If you follow me on Twitter you know I’ve been thinking a lot about the implications of paywalls on community engaged research. My recent article, “Archival photographs in perspective: Indian residential school images of health” that is now out in the British Journal of Canadian Studies (volume 30, issue 2) is currently behind a paywall. So is every other article in this journal issue. At least one other author has spoken out about the problematic nature of pay-walling this content.
During the publication process I did manage to negotiate a shorter OA embargo period for this article – I’m extremely happy about this and very glad I took the time (and built up the internal courage) to ask about the possibilities. However, the more I think about my work and the community focused nature of it the more I’m questioning the need for it to be available to community based folks.
It was completely my decision to publish in this special issue and not having asking about the OA conditions prior to writing the article is totally on my shoulders. I agreed to write this article 3-4 years ago, which speaks volumes to the lengthy nature of the academic publishing cycle but also on how my opinions around community research have developed in that time. This experience has been a good reminder to me about the importance of knowing all the details of a journal before submitting. It has also made me take a serious look at my publishing goals and reconsider where I’m looking to publish in the future.
If I am engaged in community based work – especially work that is with a marginalized community – that work should be immediately accessible to the community I’m writing about. In a time where archives, public history professionals, and post-secondary institutions are talking more and more about decolonization we need to take a serious look at making our work accessible to the Indigenous communities we are working with. People working outside of the academy should not be placed on a second tier and should have the same access to information as everyone else.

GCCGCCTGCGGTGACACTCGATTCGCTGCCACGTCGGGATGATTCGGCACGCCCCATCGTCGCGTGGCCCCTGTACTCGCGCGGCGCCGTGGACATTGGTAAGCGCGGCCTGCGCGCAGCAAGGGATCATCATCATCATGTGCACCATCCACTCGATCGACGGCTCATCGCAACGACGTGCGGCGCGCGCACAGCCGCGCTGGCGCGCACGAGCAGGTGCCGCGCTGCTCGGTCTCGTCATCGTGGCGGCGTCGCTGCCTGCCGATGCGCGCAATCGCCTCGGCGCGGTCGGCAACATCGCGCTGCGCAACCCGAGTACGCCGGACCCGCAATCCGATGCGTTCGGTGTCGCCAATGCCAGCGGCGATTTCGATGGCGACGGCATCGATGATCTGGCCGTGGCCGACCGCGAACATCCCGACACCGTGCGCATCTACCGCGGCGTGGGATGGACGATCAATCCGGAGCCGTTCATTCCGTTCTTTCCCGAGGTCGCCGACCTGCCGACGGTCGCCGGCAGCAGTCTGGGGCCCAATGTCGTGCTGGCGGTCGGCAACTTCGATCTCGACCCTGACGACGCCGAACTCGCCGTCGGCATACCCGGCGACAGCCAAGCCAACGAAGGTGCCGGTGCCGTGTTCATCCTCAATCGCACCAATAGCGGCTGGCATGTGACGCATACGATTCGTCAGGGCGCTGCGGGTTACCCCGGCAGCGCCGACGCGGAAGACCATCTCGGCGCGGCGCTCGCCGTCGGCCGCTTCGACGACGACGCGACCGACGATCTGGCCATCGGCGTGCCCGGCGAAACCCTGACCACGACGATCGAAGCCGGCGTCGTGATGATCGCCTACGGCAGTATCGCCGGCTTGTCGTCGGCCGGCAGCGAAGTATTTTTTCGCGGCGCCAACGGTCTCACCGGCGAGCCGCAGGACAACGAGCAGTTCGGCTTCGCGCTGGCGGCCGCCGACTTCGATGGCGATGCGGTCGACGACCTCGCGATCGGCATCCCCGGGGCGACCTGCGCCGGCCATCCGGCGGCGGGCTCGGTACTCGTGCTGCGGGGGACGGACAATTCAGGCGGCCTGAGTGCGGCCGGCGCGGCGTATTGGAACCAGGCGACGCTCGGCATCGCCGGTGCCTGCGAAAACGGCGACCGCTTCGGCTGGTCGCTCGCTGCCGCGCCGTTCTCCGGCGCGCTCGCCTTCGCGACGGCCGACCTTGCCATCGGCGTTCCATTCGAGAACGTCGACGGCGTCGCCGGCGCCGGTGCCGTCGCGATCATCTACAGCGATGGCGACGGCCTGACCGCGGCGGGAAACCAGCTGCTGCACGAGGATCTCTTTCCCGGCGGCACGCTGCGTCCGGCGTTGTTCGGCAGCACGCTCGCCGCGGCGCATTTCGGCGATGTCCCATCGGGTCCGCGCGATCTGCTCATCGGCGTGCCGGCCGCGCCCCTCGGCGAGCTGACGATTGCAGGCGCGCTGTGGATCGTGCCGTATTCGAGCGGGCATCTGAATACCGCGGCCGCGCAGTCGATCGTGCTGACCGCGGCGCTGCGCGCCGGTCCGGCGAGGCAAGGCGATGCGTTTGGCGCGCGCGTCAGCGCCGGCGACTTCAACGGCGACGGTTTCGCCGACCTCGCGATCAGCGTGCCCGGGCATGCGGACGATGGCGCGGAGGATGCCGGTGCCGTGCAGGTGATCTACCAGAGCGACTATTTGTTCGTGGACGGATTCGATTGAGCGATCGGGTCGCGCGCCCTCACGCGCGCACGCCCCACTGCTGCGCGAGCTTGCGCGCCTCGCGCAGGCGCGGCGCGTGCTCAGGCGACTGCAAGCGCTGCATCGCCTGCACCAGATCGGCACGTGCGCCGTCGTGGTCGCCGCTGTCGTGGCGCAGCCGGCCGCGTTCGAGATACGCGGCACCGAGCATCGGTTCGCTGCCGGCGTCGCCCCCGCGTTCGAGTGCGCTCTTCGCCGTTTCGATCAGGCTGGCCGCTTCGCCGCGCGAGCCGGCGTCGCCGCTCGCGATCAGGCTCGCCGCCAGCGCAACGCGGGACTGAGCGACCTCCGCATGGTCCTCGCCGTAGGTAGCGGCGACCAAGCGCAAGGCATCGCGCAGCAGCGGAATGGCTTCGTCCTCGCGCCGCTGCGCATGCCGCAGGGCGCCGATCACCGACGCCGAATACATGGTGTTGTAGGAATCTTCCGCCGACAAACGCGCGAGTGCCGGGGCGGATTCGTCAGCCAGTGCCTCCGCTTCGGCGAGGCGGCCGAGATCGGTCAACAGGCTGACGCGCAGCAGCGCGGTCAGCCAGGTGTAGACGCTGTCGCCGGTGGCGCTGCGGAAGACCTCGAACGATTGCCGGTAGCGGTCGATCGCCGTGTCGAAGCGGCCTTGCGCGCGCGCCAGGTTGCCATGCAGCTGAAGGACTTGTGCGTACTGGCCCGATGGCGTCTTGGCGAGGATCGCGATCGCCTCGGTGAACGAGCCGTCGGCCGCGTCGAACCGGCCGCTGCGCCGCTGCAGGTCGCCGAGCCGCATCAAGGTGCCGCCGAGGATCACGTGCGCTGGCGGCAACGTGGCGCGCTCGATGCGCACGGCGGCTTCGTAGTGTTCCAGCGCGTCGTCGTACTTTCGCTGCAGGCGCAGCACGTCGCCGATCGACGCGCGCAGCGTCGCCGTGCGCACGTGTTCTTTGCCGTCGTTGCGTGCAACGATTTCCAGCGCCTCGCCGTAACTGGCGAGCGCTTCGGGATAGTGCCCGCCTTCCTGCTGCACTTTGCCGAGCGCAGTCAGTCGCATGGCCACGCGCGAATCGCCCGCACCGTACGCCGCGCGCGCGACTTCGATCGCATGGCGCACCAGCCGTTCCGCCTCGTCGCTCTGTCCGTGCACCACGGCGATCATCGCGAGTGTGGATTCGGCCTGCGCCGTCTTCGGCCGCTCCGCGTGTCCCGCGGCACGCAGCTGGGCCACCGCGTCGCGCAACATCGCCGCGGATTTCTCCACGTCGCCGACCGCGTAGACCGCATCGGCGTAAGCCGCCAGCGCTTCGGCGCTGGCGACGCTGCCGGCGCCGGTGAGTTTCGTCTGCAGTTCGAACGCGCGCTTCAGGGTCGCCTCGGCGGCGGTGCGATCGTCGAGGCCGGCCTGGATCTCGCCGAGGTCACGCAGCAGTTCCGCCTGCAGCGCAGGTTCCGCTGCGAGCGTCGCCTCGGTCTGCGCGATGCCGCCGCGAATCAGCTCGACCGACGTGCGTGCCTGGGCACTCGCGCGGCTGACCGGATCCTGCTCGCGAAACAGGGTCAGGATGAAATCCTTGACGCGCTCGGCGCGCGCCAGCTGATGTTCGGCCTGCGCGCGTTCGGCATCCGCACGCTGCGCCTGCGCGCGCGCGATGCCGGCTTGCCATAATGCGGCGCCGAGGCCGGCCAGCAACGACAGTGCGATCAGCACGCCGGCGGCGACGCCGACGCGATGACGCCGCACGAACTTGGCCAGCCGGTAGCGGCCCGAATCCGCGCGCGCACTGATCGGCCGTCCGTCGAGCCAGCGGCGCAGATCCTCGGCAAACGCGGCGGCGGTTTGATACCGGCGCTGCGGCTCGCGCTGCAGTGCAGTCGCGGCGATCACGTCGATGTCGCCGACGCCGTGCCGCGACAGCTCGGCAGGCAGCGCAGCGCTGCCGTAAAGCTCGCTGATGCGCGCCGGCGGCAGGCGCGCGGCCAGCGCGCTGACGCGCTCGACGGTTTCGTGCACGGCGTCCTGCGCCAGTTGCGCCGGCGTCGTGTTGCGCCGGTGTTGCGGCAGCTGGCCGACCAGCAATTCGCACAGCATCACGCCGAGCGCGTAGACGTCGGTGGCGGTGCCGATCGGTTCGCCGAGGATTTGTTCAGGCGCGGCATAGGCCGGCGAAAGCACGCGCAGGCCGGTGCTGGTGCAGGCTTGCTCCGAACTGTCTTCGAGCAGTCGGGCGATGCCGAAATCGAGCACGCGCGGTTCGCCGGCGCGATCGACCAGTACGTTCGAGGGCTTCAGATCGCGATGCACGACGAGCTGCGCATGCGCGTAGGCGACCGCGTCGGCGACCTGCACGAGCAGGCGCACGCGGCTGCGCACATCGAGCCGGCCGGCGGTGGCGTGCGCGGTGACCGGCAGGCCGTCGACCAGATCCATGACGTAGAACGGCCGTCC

In terms of learning more I would point folks toward to the First Nation principals of OCAP when thinking about information relating to Indigenous communities. OCAP speaks to the Ownership, Control, Access and Possession of information and data relating to Indigenous communities. I would also encourage people to reread the TRC Calls to Action around research and heritage and familiarize themselves with UNDRIP principles which relate to their work.
There are also a ton of fantastic folks doing work on OA publishing and promoting OA within the library, archives, and public history fields. If you’re looking for additional reading or information I’d suggest:
- Follow Ali Versluis on Twitter. Seriously. Go follow her now. She is awesome and frequently writes about OA, publishing, and access.
- Need a primer on the basics of open access? Check out the Canadian Association of Research Libraries (CARL) page on open access.
- Tri-Agency Open Access Policy. As of May 2015 any work funded under SSHRC, NSERC, or CIHR grants must be made open access. For example, any grant recipients that write a peer-reviewed journal article based on their grant work are required to ensure that the research is freely available within 12 months of publication.
- Check with your university library – there is a good chance they have resources on open access publishing.
- Check to see if your institution has an open access institutional repository.
- Open access week is October 23 – 29, 2017. Check out the website for resources, local events and more information.